Cleaning and Courier Companies Targeted In Black Economy Crackdown

Cleaning and Courier Companies Targeted In Black Economy Crackdown.

Buried amongst the Federal Budget announcements was a concerted attack on the black economy that will affect most cleaning and courier businesses across Australia.

From 1 July 2018, the taxable payments reporting system will extend beyond the building industry to cleaning and courier businesses. This means that these businesses will need to report payments they make to contractors (individual and total for the year) to the ATO.

The building industry has had this form of “enhanced reporting” since 2012-13. The result was an additional $2.3 billion in income tax and GST liabilities collected through voluntary reporting in the first year alone.

The first annual report for affected cleaning and courier companies is due in August 2019.  The types of information reported to the ATO about contractors include:

  • ABN (where known)

  • Name

  • Address

  • Total paid to the contractor (including GST) for the financial year, and

  • Total GST included in the gross amount that was paid.

The extension of the taxable payments system was a recommendation of the Black Economy Taskforce.

With the black economy estimated to be worth around $25 billion per year (or around 1.5% of GDP), it’s unlikely that the taxable reporting system will be limited to just the building, cleaning and courier industries.

In its report to Government, the Taskforce recommends the further expansion of the system to include labour hire, owner-builders, the home improvement sector, and IT contractors.

But, it’s not just the value of the black economy itself that the Government is targeting; the Taskforce’s report suggests that, “Paying cash-in-hand wages is usually accompanied by the business not reporting all its income …” In effect, by bringing compliance into line in one area, underreporting and evasion in other areas also improves.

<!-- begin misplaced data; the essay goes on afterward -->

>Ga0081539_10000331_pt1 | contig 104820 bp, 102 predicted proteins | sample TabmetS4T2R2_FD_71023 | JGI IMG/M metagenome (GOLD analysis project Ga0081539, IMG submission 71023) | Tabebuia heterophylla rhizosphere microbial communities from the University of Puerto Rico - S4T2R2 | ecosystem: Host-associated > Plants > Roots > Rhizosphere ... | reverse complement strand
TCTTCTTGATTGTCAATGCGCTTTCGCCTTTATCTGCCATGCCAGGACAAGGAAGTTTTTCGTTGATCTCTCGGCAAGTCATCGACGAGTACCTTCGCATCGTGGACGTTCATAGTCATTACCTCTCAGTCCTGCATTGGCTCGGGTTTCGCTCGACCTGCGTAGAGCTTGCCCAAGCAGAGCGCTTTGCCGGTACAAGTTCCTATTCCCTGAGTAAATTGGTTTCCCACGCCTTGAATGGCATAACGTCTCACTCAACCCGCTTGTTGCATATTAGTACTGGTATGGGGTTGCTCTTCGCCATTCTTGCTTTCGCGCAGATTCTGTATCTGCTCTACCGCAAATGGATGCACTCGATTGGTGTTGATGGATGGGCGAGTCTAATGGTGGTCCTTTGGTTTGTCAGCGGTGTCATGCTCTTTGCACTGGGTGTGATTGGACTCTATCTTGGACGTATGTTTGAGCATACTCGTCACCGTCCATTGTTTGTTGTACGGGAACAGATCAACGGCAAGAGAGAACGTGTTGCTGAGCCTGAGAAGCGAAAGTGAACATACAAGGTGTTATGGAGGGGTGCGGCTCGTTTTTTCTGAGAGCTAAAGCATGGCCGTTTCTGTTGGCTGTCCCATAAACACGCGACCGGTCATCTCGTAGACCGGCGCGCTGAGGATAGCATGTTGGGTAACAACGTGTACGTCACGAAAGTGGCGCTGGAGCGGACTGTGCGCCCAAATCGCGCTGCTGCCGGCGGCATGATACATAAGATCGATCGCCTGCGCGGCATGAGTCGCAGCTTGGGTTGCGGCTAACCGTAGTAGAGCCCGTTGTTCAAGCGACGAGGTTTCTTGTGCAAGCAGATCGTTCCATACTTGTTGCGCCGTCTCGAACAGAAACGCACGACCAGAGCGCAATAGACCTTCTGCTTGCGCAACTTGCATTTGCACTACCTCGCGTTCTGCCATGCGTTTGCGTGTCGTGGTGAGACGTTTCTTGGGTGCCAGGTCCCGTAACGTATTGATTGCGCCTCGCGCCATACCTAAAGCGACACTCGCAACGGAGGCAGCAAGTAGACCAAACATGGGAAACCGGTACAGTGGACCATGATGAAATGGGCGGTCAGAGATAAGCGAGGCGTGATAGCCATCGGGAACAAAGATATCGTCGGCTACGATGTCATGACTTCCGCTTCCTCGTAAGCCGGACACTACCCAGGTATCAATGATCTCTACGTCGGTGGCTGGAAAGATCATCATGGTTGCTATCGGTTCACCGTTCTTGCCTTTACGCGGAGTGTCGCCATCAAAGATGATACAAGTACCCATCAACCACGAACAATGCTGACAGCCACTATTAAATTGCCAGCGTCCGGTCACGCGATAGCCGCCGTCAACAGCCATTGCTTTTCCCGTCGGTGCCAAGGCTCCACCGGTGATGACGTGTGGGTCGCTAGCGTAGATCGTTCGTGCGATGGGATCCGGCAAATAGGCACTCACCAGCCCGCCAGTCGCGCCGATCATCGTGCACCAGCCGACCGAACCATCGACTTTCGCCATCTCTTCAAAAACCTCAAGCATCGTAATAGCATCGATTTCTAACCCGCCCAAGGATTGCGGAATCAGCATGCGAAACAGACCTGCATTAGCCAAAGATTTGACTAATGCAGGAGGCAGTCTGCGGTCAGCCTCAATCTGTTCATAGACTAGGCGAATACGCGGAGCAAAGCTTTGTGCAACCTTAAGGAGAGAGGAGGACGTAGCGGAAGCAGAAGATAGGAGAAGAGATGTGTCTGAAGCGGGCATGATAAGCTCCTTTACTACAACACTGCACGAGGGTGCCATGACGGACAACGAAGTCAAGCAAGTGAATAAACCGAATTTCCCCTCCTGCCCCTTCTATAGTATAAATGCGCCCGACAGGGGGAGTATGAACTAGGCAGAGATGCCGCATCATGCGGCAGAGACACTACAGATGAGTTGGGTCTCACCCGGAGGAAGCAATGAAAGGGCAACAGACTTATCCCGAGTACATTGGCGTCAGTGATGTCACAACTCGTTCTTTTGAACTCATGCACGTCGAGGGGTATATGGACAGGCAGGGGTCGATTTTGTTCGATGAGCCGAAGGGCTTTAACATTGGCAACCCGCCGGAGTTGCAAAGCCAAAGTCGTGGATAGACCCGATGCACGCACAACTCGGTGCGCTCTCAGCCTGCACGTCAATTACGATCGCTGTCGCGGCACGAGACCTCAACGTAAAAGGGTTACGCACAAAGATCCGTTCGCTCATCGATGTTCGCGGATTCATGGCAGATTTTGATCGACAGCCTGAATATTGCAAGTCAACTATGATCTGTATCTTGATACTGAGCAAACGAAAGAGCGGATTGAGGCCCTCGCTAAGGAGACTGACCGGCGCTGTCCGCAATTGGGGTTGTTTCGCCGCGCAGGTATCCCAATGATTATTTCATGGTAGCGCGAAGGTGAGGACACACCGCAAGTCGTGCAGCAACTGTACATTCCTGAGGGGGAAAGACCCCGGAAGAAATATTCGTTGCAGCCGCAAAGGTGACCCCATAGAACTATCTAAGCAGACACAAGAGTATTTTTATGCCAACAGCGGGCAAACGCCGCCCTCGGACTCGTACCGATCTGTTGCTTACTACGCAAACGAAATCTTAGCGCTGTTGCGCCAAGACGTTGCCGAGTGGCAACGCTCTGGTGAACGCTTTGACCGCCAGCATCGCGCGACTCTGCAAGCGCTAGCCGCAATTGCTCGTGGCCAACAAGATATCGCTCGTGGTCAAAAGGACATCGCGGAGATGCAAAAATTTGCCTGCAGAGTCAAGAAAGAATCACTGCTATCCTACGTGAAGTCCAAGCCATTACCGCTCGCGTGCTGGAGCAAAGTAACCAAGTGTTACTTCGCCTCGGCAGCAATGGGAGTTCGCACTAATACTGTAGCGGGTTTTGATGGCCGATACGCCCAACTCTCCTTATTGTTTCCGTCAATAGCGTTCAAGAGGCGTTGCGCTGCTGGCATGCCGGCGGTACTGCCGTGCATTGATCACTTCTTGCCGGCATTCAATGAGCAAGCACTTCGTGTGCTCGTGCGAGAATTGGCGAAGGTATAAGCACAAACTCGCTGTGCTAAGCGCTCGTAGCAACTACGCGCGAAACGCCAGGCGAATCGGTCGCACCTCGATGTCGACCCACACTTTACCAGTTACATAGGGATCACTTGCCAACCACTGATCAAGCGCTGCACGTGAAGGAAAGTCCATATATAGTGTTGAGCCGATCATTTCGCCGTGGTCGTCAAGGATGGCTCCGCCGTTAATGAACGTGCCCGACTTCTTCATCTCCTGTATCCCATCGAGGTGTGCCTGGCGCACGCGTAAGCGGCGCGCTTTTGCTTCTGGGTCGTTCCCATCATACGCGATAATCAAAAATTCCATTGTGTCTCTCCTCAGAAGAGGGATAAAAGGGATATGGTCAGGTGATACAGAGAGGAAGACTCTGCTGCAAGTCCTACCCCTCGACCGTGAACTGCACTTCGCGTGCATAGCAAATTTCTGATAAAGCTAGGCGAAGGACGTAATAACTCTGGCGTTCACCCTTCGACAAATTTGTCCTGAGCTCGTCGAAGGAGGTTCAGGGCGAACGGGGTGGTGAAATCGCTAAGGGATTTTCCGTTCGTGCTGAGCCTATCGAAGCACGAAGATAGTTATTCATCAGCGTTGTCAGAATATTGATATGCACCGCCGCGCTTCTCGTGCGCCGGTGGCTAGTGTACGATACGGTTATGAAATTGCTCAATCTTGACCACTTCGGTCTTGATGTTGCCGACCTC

Interestingly, you would assume that the shift towards a cashless society would reduce the impact of the black economy. After all, according to the Reserve Bank of Australia, cash accounted for about 70% of consumer payments in 2007 and nine years later the proportion has fallen to under 40%. The type of cash circulating also suggests that it is not consumer demand alone with 92% of the value of cash in circulation composed of hundred and fifty dollar bills.

Technology however is an opportunist. A cashless society does not mean that people will not find a way to rort the system. This is why the Budget also announced an immediate ban on the manufacture, distribution, possession, use or sale of sales suppression software.  This technology enables businesses to understate their income by untraceably deleting selected transactions from electronic records in point of sale equipment.

We’ll bring you more details once the detail of the expansion of the taxable payments system has been released.

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